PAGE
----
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The Death of Queen Elizabeth II and the ‘not so’ United Kingdom: The Conflicts Between Grief and Colonialism in Northern Ireland.

The death of Queen Elizabeth II has undeniably sent shockwaves globally. Making worldwide headlines almost instantaneously, outpourings of sympathy toward the Royal Family, citizens of the Commonwealth, and beyond have come from nearly every news outlet, world leaders, and existing monarchies. In the United Kingdom, one can seldom walk past a shop, read a newspaper, or scroll online without seeing or hearing her name. National grief that has arguably not been felt as profoundly since the death of Princess Diana in 1997, for many Britons, Elizabeth II symbolises what is great about Britain, the devastation of her passing proven by the approximately 250,000 people that queued to view her casket in London. Indeed, Elizabeth II reigned through many watershed events, the grief of her subjects feasibly justified by her accomplishments. From being the first British monarch to visit the Republic of Ireland since 1922, to presiding over crises such as Brexit, and the COVID-19 pandemic, her tenure spanned the most significant events of the 20th and 21st centuries. It came as no shock, as such, that incumbent Prime Minister Liz Truss’ tweet that Elizabeth II was “the rock on which modern Britain was built” was met with support – with almost 77,000 people liking her sentiment and 13,000 retweeting to their followers.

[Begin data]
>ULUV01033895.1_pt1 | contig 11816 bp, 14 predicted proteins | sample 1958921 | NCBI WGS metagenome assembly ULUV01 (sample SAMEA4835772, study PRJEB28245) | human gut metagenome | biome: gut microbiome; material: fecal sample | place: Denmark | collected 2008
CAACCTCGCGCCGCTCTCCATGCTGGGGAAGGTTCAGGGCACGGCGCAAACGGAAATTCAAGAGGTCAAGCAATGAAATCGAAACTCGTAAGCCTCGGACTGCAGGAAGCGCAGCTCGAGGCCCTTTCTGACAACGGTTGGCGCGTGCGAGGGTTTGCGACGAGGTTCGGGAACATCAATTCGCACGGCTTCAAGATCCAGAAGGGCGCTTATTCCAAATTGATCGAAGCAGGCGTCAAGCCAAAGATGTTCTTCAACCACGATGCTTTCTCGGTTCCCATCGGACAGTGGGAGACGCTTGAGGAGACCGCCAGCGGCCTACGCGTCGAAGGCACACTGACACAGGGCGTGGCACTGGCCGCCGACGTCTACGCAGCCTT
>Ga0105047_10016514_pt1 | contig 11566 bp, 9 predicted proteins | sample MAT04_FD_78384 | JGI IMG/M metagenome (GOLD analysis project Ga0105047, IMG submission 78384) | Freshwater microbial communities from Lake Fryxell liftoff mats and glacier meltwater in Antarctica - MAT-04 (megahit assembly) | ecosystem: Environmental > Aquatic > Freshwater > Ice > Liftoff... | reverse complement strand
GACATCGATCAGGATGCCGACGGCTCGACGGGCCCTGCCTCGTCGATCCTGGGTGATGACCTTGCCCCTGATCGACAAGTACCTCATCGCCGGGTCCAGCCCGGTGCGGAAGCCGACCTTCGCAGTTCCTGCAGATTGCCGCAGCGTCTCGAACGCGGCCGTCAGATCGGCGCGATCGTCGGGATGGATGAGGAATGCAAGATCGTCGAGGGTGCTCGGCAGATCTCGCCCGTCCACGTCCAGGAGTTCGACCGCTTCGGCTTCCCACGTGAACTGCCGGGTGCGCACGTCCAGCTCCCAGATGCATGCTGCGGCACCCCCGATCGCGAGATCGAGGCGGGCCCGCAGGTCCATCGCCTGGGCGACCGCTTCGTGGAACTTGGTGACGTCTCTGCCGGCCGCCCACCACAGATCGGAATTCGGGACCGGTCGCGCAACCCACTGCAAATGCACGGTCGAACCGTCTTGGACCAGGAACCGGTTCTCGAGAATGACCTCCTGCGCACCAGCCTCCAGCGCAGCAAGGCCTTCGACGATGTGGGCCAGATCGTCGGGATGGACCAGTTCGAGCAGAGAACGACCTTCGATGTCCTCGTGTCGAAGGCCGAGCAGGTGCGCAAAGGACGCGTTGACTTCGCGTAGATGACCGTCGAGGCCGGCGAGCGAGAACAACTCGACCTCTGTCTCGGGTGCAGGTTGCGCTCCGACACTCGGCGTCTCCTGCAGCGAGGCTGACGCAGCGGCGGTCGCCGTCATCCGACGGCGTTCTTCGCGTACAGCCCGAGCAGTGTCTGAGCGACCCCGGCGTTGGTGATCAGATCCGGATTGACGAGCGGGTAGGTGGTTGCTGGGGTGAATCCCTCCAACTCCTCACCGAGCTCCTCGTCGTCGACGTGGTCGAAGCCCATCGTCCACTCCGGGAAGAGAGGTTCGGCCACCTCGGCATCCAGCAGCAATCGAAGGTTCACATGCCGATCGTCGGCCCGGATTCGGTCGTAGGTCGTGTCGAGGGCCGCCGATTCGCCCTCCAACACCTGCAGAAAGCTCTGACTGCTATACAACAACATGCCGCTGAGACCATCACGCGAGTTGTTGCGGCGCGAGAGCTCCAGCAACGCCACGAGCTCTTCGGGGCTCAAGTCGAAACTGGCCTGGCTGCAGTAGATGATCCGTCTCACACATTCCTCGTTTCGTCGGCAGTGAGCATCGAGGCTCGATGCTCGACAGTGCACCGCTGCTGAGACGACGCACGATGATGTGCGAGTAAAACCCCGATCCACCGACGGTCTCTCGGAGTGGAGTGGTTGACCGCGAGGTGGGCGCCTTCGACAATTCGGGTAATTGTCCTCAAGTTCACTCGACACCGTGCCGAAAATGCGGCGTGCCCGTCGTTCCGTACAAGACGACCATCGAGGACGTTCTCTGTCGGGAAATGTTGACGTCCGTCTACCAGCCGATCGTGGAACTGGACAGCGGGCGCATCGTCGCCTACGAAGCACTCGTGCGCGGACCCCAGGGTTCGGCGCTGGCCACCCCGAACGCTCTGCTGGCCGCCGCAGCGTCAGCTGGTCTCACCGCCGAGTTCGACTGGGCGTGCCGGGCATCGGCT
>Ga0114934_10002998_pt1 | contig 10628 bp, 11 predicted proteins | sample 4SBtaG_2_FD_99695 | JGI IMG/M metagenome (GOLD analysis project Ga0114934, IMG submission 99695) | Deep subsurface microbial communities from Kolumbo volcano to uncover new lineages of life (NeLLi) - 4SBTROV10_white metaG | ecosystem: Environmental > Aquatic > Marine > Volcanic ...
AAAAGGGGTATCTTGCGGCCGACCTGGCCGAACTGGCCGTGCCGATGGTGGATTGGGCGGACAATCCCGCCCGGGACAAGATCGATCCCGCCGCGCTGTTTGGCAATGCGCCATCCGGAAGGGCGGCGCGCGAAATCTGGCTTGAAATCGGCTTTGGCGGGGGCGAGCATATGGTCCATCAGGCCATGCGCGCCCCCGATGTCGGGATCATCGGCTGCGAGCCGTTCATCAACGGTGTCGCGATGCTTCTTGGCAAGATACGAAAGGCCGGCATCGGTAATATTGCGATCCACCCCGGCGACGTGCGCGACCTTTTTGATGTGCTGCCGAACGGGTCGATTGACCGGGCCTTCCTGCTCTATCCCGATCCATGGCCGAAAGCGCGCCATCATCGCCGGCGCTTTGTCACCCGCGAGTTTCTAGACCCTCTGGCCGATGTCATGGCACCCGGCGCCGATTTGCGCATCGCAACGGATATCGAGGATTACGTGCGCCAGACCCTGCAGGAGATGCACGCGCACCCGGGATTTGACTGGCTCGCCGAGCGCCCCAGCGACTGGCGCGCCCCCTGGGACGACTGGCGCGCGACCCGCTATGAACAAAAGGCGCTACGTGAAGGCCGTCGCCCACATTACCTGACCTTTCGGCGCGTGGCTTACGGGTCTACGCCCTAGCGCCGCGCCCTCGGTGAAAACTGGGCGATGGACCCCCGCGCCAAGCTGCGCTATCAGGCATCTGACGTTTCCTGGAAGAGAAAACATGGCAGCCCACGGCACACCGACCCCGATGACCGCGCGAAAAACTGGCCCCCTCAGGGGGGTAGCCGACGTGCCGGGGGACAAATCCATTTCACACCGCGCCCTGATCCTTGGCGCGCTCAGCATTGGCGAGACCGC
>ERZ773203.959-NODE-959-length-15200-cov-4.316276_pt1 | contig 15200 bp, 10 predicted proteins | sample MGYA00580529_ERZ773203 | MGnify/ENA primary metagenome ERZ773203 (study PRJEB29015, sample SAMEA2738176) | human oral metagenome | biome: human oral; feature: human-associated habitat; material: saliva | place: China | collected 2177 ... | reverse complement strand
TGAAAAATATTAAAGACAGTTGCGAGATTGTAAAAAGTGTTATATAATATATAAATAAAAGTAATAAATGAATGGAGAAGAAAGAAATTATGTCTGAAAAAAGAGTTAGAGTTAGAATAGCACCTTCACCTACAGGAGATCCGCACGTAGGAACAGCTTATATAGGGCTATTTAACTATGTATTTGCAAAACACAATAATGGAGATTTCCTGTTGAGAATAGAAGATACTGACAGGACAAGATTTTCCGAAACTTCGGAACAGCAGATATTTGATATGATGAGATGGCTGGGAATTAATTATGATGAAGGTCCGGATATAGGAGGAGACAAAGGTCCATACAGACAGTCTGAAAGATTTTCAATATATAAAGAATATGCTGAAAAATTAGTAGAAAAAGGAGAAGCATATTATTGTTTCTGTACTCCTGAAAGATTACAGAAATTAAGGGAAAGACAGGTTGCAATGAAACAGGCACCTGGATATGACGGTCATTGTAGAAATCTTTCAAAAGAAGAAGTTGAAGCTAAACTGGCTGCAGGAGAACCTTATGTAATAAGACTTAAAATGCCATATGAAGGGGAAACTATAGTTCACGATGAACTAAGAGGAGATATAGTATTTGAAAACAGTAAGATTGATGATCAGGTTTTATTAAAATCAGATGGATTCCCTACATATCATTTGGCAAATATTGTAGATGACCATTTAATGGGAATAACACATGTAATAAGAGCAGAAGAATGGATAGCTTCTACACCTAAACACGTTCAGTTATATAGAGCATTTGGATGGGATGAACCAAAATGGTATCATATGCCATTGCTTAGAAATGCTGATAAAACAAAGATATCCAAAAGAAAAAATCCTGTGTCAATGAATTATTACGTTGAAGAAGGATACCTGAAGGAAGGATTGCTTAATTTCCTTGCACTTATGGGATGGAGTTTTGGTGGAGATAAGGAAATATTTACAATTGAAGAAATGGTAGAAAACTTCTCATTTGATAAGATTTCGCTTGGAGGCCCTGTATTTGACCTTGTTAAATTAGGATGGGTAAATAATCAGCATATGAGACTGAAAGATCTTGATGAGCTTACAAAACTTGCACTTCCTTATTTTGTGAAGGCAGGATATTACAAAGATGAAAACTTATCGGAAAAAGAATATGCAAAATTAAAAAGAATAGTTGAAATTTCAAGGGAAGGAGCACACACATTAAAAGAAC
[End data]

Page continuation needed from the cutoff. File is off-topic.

What is notable, however, is that all do not share this sentiment. True, the British media has thoroughly and rightfully covered Elizabeth II’s life, death, and funeral since her passing. Yet, they have arguably failed to truly recognise the alternate side of the coin – the passionate feelings of those scarred by the existence of the monarchy. The death of a British monarch has catalysed the surfacing of anti-colonial feelings from those living in some regions of the United Kingdom, as well as globally. One might only take Northern Ireland as an example of such, a United Kingdom nation undeniably divided in opinion. The fraught history of Northern Ireland, a fractious region of both British Unionists and Irish Nationalists, has always made the existence of a constitutional monarchy inherently contentious, with this contention becoming even more polarising since Elizabeth II’s death. Although not exclusively, for many in the Irish Nationalist community and among Catholics living in Northern Ireland, the Queen existed as a figurehead of oppression and exploitation by the British state and British imperialism in Ireland, an ever-lingering reminder that Ireland is divided and thus, a figure undeserving of disrepute. On the flip side, many in the British Unionist community celebrated her existence, the authority of the monarchy in Northern Ireland reinforcing their British identity. Naturally, thus, these two groups of people did respond differently to the news of Elizabeth II’s death. It was on Twitter where the divergence in the opinion of these two communities was most prevalent – tweets of sympathy and grief from Unionists often counterstroke by many Irish Nationalists.